Ornamental kitchen garden design has more than 450 years of tradition from which to draw, but virtually anything goes. Just be sure some color accompanies that culinary crunch.
Here are some tips to make your creative gardening endeavors more palatable:
¢ Follow the sun. Vegetables need their day in the sun, or at least six to eight hours worth, if they're to produce the best yields. But showier varieties deserve visibility, too. Place them near the kitchen door for convenience; yet also position them where they can be enjoyed from the windows.
¢ Plan small and then plant smaller. We're talking about using a heavy mix of perennials here, things like asparagus, rhubarb, horseradish, chives, strawberries, fruiting shrubs and trees. Find varieties that are at the same time attractive and flavorful.
"Start with a 10-foot by 10-foot section. You always can add to it later. Then grow just the things you enjoy or can't get at the farmer's market or grocery like luxury herbs and fancy, tender little greens," says Ellen Ogden, co-founder of "The Cook's Garden" seed catalog.
Skip the bigger plants, like sweet corn. They not only take up a lot of room but they rob the soil of nutrients. Salad greens or tomatoes provide more nutritional value for the space, Ogden says.
¢ Succession planting. Get a second crop into the ground immediately after harvesting the first. Depending upon your climate and the maturity dates of your plants, a compact ornamental kitchen garden can be good for as many as three crops per growing season. Speed things along by using seed sown in peat pots. That way, they'll be ready to drop into the ground after the cool weather plants (beets, cabbage, radishes, mustard and spinach) are done.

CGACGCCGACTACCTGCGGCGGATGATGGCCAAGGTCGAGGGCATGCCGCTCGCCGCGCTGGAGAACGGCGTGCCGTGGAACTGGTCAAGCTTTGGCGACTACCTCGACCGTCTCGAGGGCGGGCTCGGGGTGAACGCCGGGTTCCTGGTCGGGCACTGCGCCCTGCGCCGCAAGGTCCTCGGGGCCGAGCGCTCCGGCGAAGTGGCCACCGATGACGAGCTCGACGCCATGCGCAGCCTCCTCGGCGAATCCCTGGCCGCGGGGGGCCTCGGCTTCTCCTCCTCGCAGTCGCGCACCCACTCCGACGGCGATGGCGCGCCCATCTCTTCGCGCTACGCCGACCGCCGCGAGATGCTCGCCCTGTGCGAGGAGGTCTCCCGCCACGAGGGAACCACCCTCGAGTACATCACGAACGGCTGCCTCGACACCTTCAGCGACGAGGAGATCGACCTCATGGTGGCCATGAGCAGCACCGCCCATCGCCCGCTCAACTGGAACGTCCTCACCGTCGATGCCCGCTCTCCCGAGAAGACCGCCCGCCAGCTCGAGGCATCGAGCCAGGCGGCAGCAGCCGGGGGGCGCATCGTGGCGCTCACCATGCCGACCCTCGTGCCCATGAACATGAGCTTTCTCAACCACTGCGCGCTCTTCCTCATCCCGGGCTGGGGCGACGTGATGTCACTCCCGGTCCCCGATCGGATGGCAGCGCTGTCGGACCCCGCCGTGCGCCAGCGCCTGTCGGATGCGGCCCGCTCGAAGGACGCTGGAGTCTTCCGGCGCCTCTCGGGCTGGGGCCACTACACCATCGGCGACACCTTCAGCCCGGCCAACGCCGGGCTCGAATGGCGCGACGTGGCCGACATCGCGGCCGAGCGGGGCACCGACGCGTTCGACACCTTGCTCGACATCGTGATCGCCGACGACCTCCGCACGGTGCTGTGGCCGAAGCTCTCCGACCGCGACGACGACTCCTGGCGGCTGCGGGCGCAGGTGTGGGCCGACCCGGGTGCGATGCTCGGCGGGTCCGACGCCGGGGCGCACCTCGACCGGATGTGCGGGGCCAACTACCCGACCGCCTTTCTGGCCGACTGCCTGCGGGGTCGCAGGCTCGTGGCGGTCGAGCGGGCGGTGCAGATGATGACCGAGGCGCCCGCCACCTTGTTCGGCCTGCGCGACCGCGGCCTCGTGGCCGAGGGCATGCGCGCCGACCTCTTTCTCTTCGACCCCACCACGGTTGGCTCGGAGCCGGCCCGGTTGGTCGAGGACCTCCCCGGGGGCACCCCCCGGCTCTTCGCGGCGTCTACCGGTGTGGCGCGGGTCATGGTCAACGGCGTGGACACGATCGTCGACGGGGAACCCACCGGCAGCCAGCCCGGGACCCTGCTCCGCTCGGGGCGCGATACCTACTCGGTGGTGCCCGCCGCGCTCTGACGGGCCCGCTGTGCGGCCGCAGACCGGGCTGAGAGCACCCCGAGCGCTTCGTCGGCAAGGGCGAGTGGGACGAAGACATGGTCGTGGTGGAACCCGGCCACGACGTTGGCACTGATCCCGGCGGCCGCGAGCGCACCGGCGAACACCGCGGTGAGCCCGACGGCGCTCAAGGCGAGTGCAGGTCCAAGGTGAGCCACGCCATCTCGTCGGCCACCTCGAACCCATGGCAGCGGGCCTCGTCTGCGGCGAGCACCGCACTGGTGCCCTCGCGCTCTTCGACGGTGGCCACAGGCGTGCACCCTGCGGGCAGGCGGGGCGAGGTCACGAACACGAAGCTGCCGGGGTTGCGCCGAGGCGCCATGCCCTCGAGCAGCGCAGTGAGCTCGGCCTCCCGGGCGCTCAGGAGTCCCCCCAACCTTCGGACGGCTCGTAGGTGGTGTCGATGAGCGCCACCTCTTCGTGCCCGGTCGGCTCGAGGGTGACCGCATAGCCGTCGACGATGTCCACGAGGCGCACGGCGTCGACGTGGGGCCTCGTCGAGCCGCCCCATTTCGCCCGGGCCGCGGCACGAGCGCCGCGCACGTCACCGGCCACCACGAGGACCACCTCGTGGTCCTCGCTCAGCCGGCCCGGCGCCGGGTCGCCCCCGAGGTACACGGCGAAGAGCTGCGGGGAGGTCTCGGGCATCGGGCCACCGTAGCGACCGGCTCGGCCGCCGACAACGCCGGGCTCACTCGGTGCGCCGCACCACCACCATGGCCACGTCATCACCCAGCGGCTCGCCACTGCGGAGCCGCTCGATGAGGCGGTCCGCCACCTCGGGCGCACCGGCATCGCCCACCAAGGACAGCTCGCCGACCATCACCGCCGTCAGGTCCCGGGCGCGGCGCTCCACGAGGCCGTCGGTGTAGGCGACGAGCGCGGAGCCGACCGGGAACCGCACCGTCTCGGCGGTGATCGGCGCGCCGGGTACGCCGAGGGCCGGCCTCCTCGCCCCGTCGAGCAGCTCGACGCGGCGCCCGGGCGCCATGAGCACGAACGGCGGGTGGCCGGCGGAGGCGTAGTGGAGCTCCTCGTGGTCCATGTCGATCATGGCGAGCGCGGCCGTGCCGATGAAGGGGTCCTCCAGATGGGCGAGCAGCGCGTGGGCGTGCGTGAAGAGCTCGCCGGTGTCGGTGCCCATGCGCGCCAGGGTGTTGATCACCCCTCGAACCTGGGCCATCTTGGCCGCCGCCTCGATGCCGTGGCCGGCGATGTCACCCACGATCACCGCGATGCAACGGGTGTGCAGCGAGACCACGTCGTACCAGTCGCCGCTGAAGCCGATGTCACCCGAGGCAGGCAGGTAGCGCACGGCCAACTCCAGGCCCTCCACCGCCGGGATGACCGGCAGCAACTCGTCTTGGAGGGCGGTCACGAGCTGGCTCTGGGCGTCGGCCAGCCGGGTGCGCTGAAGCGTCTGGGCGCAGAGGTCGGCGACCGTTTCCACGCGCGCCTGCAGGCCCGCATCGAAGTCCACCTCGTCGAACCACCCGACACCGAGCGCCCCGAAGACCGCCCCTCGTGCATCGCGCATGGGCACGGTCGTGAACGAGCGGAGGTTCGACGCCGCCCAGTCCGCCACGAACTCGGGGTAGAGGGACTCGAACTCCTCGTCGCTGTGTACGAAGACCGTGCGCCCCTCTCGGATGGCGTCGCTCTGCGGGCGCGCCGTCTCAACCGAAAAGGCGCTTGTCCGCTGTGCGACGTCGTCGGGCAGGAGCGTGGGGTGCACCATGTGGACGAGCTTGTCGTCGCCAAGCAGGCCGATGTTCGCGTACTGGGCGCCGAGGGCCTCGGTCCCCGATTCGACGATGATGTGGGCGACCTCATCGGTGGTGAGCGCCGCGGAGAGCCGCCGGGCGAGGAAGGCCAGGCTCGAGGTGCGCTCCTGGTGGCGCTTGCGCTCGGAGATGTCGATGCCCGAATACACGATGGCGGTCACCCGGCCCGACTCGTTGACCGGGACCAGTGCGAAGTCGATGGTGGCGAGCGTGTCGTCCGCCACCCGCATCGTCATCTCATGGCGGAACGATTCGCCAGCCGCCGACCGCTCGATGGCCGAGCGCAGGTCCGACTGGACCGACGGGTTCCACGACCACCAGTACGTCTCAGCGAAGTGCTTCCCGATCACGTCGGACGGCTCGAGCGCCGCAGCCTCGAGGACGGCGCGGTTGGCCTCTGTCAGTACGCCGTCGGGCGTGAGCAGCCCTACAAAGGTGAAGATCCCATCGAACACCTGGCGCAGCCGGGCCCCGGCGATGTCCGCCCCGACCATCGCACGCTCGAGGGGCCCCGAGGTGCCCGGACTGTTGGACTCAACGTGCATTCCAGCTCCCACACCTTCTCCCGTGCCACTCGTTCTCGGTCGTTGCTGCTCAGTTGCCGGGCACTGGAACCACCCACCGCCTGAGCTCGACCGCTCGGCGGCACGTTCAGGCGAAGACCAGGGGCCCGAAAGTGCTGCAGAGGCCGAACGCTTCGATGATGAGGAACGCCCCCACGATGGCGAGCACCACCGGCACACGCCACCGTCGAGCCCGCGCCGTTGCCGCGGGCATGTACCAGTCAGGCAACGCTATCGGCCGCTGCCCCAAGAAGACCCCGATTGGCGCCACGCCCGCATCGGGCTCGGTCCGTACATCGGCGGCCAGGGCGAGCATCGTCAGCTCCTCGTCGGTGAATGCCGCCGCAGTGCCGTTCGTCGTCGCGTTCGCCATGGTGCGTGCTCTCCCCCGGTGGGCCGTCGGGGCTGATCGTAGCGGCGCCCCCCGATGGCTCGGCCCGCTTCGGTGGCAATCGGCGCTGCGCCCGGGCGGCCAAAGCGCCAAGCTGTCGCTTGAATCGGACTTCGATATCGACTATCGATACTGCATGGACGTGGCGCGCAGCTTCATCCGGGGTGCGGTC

¢ Border plants. If you prefer a living barrier to stone walls, then choose a hardy ornamental shrub that will flower, fruit and produce a colorful background when viewed from within or without.
¢ Go easy with the chemicals if you intend to nibble on the blooms. You'll be washing them, of course, but gently if you want to deliver them intact to the table. Better that you grow such things organically to make them even more food-safe.
¢ Some edibles taste fresher and last longer when picked than others. But you can enhance those flavors by harvesting in the cool of the morning. Keep the clipped edibles crisp by covering them with a cool, wetted towel.
¢ If you're starved for room, then plant deep and grow things up as well as out. Use vining plants like grapes, beans and squashes.
¢ Stop and eat the roses. Some of the newer, hardier shrub roses bloom from mid-spring until the killing frosts arrive in the fall. Roses are more than eye candy. Their petals and hips make into snacks, tea, honey and garnishes.